The Institute co-hosts the Georgetown-Berkeley Annual Patent Law and Policy Conference which brings together experts from government, civil society, and academia and is now in its 11th year running. This symposium, as well as other Institute events, explores how expertise about technology is generated, introduced, and used in legal and policy decision making. The Institute has also helped to develop robust clinical and classroom offerings in intellectual property and innovation policy as part of the core technology curriculum at Georgetown Law.

February 9, 2021 - Georgetown Student & Tech Startup Finalist Uses AI to Empower Lawyers

When not hitting the books, GULC student Josh Schoen (L’21) manages his legal-focused technology startup, Motionize. Motionize is a legal document automation tool that employs machine learning to automate the creation of certain legal documents. By streamlining the document-creation process and reducing the burden of filing lawsuits, Motionize benefits individuals and firms. The startup is one of twenty-five finalists in the Startup Alley competition and could soon win a spot in the American Bar Association’s TECHSHOW 2021.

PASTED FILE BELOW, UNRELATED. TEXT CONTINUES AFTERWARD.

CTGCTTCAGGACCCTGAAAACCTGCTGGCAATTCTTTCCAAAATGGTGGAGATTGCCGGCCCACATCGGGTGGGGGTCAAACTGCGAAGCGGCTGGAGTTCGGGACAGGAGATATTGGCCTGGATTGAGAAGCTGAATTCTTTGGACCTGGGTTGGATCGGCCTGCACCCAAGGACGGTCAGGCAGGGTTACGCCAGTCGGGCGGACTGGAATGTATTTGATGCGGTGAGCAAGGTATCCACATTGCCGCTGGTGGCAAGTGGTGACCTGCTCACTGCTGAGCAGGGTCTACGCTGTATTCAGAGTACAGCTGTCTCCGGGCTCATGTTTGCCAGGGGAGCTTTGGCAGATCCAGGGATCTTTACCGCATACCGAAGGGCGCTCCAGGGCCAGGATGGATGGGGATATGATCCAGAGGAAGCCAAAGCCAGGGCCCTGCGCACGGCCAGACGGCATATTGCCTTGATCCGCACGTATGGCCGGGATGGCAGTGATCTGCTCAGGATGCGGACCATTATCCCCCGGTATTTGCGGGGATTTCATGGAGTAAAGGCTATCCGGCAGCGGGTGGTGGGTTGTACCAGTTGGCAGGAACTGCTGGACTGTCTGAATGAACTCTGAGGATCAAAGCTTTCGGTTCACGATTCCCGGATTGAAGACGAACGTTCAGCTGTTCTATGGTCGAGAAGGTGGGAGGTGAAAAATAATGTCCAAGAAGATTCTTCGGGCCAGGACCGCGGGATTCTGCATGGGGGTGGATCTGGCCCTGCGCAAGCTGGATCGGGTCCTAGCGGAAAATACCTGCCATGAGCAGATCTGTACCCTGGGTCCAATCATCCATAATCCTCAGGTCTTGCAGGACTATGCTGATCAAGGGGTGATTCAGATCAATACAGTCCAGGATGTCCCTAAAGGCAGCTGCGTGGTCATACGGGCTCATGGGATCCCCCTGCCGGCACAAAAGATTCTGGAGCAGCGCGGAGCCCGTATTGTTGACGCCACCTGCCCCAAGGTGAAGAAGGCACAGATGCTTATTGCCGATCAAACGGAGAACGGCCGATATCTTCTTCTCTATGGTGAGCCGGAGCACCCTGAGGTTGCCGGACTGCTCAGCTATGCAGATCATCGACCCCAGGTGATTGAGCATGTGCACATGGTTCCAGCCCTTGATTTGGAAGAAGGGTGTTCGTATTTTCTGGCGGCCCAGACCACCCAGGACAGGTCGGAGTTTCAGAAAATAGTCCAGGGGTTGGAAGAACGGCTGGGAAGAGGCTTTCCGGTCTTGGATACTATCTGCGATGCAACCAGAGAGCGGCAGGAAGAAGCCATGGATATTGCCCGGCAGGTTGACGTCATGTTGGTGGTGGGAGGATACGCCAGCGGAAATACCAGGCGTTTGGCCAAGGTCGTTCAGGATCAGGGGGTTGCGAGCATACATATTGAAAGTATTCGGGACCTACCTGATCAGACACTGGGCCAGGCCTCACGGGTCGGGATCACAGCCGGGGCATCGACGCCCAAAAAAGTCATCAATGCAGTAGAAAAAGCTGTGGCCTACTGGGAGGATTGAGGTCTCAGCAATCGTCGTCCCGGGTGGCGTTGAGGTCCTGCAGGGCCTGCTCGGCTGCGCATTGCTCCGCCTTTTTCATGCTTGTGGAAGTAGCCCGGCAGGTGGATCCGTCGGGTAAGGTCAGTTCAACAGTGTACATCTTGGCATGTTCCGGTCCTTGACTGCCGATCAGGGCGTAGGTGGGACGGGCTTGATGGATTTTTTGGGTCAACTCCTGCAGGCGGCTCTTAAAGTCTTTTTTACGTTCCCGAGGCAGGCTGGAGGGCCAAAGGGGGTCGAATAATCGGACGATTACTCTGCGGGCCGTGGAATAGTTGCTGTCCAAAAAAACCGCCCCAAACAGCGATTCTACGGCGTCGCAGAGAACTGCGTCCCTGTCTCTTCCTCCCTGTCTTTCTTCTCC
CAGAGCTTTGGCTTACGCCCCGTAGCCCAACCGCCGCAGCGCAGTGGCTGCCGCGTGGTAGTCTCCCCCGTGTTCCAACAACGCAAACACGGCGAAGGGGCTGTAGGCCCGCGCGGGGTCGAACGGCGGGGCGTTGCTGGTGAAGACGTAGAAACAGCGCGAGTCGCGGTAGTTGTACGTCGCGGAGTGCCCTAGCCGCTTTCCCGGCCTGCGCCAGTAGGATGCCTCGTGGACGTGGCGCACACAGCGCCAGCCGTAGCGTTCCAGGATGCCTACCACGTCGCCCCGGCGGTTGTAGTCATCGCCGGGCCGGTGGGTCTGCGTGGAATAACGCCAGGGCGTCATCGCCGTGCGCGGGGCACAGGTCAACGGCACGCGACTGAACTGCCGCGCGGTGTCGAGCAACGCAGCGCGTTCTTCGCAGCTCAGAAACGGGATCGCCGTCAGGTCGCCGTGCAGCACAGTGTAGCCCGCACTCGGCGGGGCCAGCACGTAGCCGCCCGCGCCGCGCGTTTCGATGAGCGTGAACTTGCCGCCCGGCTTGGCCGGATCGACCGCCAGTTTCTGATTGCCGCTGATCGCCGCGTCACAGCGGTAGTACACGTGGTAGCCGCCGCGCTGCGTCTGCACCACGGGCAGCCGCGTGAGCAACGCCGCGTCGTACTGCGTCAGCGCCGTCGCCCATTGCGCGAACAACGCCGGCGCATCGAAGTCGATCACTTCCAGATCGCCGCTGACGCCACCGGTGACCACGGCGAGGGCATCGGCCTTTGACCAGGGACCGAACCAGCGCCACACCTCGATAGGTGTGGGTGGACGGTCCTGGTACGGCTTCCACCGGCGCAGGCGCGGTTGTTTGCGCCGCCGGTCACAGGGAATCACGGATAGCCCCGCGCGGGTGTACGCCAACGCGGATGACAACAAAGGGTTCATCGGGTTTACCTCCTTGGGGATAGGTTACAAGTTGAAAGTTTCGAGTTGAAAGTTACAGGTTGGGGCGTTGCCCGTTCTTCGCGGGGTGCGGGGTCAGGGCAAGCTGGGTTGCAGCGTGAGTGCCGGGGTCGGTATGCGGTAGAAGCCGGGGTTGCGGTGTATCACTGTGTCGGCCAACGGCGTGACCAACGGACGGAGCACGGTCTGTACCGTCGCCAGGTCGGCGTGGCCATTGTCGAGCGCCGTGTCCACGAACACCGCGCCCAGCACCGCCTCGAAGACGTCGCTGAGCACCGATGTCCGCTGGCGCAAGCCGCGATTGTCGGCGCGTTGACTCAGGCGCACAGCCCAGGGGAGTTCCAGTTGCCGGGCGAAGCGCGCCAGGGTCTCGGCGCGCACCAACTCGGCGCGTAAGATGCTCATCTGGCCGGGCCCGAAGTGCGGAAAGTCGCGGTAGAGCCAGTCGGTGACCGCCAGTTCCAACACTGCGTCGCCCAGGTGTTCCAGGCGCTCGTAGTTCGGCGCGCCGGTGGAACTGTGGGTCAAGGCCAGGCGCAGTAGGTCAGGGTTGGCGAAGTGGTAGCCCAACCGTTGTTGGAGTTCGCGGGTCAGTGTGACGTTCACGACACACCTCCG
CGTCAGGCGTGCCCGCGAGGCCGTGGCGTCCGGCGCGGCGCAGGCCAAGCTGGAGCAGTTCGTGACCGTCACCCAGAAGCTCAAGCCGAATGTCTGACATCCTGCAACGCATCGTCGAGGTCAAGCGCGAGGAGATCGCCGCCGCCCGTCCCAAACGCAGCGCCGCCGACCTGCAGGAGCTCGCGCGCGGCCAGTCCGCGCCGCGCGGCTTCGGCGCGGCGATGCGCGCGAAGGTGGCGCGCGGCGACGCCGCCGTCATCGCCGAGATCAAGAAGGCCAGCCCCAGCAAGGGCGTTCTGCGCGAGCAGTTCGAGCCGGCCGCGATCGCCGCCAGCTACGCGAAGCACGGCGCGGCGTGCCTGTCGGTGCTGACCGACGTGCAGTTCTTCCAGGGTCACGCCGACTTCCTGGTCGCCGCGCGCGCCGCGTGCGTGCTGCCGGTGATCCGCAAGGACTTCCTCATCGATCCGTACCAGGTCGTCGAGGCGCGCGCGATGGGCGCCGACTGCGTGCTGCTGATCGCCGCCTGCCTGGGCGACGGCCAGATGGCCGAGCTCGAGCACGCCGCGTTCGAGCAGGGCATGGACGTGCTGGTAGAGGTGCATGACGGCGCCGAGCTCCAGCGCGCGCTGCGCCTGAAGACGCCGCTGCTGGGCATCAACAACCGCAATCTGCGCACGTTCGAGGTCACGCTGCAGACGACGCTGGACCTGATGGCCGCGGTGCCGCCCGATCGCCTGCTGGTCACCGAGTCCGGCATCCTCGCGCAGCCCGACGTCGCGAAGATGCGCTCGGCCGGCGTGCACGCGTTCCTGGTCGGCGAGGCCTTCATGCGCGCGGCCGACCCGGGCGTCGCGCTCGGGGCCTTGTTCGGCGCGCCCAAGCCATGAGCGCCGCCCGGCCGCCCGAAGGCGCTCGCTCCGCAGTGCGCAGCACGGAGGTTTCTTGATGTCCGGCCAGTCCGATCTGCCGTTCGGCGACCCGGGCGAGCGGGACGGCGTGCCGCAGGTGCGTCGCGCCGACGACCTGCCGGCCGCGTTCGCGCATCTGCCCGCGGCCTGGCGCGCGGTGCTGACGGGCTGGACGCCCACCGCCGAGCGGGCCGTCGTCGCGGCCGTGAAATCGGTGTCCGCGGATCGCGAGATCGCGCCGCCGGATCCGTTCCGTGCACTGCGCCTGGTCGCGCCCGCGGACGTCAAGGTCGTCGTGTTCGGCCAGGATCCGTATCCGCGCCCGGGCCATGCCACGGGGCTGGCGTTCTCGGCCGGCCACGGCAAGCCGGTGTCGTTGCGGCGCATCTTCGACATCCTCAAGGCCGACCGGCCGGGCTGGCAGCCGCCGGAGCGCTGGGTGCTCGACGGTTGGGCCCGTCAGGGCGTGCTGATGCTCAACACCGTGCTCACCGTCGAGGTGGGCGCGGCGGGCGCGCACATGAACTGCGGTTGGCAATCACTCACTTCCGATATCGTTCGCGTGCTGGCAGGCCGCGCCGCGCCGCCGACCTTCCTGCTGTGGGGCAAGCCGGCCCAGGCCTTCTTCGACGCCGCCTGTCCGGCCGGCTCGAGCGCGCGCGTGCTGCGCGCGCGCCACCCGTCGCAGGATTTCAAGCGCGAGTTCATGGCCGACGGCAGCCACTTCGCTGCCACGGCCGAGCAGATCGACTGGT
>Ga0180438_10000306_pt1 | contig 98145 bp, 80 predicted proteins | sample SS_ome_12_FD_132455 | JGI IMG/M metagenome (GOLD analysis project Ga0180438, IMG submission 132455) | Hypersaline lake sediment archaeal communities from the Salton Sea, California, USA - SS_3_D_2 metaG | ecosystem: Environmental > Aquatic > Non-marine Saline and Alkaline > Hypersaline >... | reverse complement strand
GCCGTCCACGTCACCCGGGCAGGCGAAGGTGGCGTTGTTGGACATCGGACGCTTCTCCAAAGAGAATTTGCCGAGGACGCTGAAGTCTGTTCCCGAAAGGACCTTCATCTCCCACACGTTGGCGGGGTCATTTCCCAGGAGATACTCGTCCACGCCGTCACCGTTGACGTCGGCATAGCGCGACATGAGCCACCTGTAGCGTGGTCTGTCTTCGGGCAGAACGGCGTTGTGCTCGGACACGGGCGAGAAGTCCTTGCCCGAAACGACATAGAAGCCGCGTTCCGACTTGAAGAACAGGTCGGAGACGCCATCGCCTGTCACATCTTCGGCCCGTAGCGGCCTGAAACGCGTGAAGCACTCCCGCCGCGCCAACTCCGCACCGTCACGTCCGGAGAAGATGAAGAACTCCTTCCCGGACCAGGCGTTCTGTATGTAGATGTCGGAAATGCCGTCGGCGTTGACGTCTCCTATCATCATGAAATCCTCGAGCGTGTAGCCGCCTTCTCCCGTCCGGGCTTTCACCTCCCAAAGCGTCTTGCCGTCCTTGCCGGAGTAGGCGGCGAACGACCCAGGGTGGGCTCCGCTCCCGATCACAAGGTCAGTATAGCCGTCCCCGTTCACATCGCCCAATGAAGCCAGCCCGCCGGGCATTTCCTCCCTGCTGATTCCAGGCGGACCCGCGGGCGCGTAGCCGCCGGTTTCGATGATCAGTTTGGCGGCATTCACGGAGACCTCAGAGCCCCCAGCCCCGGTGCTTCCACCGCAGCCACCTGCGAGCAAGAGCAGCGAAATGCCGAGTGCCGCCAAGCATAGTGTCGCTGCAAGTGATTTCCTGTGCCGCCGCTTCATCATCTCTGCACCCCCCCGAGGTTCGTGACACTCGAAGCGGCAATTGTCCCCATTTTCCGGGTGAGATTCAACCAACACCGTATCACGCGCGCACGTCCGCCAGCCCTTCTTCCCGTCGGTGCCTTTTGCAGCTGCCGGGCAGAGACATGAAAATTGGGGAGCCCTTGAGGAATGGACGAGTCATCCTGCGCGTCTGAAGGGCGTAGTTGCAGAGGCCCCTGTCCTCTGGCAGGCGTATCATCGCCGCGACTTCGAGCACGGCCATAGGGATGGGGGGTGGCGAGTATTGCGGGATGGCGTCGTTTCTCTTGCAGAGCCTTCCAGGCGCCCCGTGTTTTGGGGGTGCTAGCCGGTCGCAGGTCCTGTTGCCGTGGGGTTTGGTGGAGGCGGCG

The software has potential to benefit litigants in a wide range of lawsuits. Motionize stands to increase access to justice by allowing plaintiffs’ lawyers to more efficiently file consumer-based lawsuits like lemon-law cases, according to Josh. Motionize’s offerings are closely aligned with many access to justice programs run by Georgetown Law’s Institute for Technology Law & Policy, including the Institute’s annual Iron Tech Invitational.

Josh attributes his understanding of legal technology to the diverse technology law programming at Georgetown Law. Among such classes, Josh took “Programming for Lawyers,” taught by Professor Paul Ohm, “Technology Law & Policy in Practice,” with Institute Interim Executive Director Adjunct Professor Hillary Brill, and Professor Tanina Rostain’s “Civ Tech: Digital Tools and Access to Justice” course.